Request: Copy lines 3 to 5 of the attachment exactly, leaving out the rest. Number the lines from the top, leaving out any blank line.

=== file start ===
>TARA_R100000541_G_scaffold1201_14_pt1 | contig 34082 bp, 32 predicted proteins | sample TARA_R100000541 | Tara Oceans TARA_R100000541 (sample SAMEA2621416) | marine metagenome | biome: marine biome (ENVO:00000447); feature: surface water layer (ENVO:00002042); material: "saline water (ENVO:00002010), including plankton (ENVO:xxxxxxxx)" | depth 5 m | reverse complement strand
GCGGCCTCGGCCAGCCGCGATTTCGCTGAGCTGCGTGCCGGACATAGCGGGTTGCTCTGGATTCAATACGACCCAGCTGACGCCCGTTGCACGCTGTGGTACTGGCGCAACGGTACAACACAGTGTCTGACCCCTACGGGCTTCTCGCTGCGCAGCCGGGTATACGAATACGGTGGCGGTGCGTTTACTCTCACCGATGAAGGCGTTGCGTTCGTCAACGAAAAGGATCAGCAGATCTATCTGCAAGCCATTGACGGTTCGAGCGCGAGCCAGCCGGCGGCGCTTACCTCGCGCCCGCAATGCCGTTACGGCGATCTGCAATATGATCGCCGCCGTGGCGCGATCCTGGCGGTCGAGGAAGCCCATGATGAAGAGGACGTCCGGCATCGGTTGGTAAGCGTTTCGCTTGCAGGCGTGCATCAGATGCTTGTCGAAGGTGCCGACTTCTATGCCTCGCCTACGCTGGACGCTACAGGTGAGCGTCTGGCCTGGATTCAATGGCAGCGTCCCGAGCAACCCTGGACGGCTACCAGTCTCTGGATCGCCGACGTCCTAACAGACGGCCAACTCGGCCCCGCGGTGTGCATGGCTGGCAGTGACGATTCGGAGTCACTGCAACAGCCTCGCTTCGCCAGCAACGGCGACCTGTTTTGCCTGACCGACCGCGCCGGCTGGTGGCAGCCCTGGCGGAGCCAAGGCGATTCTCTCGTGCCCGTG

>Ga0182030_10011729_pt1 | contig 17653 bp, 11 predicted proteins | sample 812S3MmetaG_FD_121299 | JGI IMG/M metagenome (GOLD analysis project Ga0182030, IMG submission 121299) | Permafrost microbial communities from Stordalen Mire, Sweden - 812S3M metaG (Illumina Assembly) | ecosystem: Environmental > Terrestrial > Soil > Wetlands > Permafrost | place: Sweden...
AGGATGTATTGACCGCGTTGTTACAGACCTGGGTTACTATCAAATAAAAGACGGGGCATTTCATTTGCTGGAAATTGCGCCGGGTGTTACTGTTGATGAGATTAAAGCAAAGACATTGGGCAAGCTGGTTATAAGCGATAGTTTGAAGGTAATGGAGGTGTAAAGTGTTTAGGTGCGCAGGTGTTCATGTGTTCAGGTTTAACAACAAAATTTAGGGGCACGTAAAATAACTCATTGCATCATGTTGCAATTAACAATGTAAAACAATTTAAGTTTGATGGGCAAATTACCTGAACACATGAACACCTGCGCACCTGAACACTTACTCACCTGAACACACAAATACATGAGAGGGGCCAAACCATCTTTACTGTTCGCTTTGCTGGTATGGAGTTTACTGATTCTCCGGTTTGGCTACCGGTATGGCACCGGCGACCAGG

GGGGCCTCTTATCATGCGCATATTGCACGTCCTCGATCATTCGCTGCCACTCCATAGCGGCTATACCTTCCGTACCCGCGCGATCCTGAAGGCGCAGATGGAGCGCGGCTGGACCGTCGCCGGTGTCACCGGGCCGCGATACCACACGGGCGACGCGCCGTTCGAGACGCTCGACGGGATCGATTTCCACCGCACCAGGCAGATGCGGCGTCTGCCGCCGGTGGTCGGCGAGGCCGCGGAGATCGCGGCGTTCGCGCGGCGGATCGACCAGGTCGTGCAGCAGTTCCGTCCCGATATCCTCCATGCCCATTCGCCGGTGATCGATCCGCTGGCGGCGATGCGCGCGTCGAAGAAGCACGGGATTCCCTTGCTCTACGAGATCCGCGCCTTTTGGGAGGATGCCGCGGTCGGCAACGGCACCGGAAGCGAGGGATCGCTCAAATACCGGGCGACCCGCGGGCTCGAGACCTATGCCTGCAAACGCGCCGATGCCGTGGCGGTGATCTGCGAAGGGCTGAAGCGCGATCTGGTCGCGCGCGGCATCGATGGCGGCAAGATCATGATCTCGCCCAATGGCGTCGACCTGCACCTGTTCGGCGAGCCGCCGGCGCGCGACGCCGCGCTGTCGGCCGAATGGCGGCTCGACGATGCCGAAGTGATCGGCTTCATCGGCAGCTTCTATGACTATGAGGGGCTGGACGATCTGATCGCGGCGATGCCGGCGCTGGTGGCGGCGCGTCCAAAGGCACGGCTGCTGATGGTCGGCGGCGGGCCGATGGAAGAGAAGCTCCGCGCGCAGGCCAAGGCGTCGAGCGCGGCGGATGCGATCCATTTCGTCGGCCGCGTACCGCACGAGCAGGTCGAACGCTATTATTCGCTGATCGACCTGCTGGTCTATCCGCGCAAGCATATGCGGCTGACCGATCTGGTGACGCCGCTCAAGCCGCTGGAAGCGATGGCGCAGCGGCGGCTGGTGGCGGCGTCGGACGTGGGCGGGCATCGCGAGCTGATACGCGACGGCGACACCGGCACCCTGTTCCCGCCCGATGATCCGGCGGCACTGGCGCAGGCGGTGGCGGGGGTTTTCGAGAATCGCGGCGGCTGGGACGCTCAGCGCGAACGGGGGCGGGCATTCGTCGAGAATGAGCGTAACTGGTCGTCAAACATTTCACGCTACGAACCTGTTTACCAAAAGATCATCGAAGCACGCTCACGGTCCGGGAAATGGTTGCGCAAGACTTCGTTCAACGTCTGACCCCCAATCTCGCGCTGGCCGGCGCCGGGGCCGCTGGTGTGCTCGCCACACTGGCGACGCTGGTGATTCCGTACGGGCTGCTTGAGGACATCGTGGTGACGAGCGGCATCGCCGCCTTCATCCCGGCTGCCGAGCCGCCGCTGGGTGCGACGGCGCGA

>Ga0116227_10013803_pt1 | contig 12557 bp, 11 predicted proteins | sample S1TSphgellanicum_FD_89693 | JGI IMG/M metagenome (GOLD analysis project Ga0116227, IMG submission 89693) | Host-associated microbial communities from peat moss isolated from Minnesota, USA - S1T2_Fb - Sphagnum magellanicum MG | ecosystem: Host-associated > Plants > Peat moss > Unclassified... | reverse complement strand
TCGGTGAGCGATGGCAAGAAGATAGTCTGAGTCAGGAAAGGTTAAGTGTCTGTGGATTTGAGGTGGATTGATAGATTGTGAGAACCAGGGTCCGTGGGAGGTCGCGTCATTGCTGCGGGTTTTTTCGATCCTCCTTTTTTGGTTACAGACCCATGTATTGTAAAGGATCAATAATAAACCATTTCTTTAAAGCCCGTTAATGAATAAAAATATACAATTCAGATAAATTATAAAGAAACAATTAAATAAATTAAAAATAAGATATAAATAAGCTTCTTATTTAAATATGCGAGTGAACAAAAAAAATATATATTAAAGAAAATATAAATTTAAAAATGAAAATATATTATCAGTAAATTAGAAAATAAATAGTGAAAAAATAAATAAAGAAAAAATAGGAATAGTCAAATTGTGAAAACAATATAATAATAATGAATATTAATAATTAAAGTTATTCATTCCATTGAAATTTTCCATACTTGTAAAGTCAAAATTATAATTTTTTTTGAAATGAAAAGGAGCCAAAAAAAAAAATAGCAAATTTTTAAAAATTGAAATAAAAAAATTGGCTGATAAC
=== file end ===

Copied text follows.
>Ga0182030_10011729_pt1 | contig 17653 bp, 11 predicted proteins | sample 812S3MmetaG_FD_121299 | JGI IMG/M metagenome (GOLD analysis project Ga0182030, IMG submission 121299) | Permafrost microbial communities from Stordalen Mire, Sweden - 812S3M metaG (Illumina Assembly) | ecosystem: Environmental > Terrestrial > Soil > Wetlands > Permafrost | place: Sweden...
AGGATGTATTGACCGCGTTGTTACAGACCTGGGTTACTATCAAATAAAAGACGGGGCATTTCATTTGCTGGAAATTGCGCCGGGTGTTACTGTTGATGAGATTAAAGCAAAGACATTGGGCAAGCTGGTTATAAGCGATAGTTTGAAGGTAATGGAGGTGTAAAGTGTTTAGGTGCGCAGGTGTTCATGTGTTCAGGTTTAACAACAAAATTTAGGGGCACGTAAAATAACTCATTGCATCATGTTGCAATTAACAATGTAAAACAATTTAAGTTTGATGGGCAAATTACCTGAACACATGAACACCTGCGCACCTGAACACTTACTCACCTGAACACACAAATACATGAGAGGGGCCAAACCATCTTTACTGTTCGCTTTGCTGGTATGGAGTTTACTGATTCTCCGGTTTGGCTACCGGTATGGCACCGGCGACCAGG

GGGGCCTCTTATCATGCGCATATTGCACGTCCTCGATCATTCGCTGCCACTCCATAGCGGCTATACCTTCCGTACCCGCGCGATCCTGAAGGCGCAGATGGAGCGCGGCTGGACCGTCGCCGGTGTCACCGGGCCGCGATACCACACGGGCGACGCGCCGTTCGAGACGCTCGACGGGATCGATTTCCACCGCACCAGGCAGATGCGGCGTCTGCCGCCGGTGGTCGGCGAGGCCGCGGAGATCGCGGCGTTCGCGCGGCGGATCGACCAGGTCGTGCAGCAGTTCCGTCCCGATATCCTCCATGCCCATTCGCCGGTGATCGATCCGCTGGCGGCGATGCGCGCGTCGAAGAAGCACGGGATTCCCTTGCTCTACGAGATCCGCGCCTTTTGGGAGGATGCCGCGGTCGGCAACGGCACCGGAAGCGAGGGATCGCTCAAATACCGGGCGACCCGCGGGCTCGAGACCTATGCCTGCAAACGCGCCGATGCCGTGGCGGTGATCTGCGAAGGGCTGAAGCGCGATCTGGTCGCGCGCGGCATCGATGGCGGCAAGATCATGATCTCGCCCAATGGCGTCGACCTGCACCTGTTCGGCGAGCCGCCGGCGCGCGACGCCGCGCTGTCGGCCGAATGGCGGCTCGACGATGCCGAAGTGATCGGCTTCATCGGCAGCTTCTATGACTATGAGGGGCTGGACGATCTGATCGCGGCGATGCCGGCGCTGGTGGCGGCGCGTCCAAAGGCACGGCTGCTGATGGTCGGCGGCGGGCCGATGGAAGAGAAGCTCCGCGCGCAGGCCAAGGCGTCGAGCGCGGCGGATGCGATCCATTTCGTCGGCCGCGTACCGCACGAGCAGGTCGAACGCTATTATTCGCTGATCGACCTGCTGGTCTATCCGCGCAAGCATATGCGGCTGACCGATCTGGTGACGCCGCTCAAGCCGCTGGAAGCGATGGCGCAGCGGCGGCTGGTGGCGGCGTCGGACGTGGGCGGGCATCGCGAGCTGATACGCGACGGCGACACCGGCACCCTGTTCCCGCCCGATGATCCGGCGGCACTGGCGCAGGCGGTGGCGGGGGTTTTCGAGAATCGCGGCGGCTGGGACGCTCAGCGCGAACGGGGGCGGGCATTCGTCGAGAATGAGCGTAACTGGTCGTCAAACATTTCACGCTACGAACCTGTTTACCAAAAGATCATCGAAGCACGCTCACGGTCCGGGAAATGGTTGCGCAAGACTTCGTTCAACGTCTGACCCCCAATCTCGCGCTGGCCGGCGCCGGGGCCGCTGGTGTGCTCGCCACACTGGCGACGCTGGTGATTCCGTACGGGCTGCTTGAGGACATCGTGGTGACGAGCGGCATCGCCGCCTTCATCCCGGCTGCCGAGCCGCCGCTGGGTGCGACGGCGCGA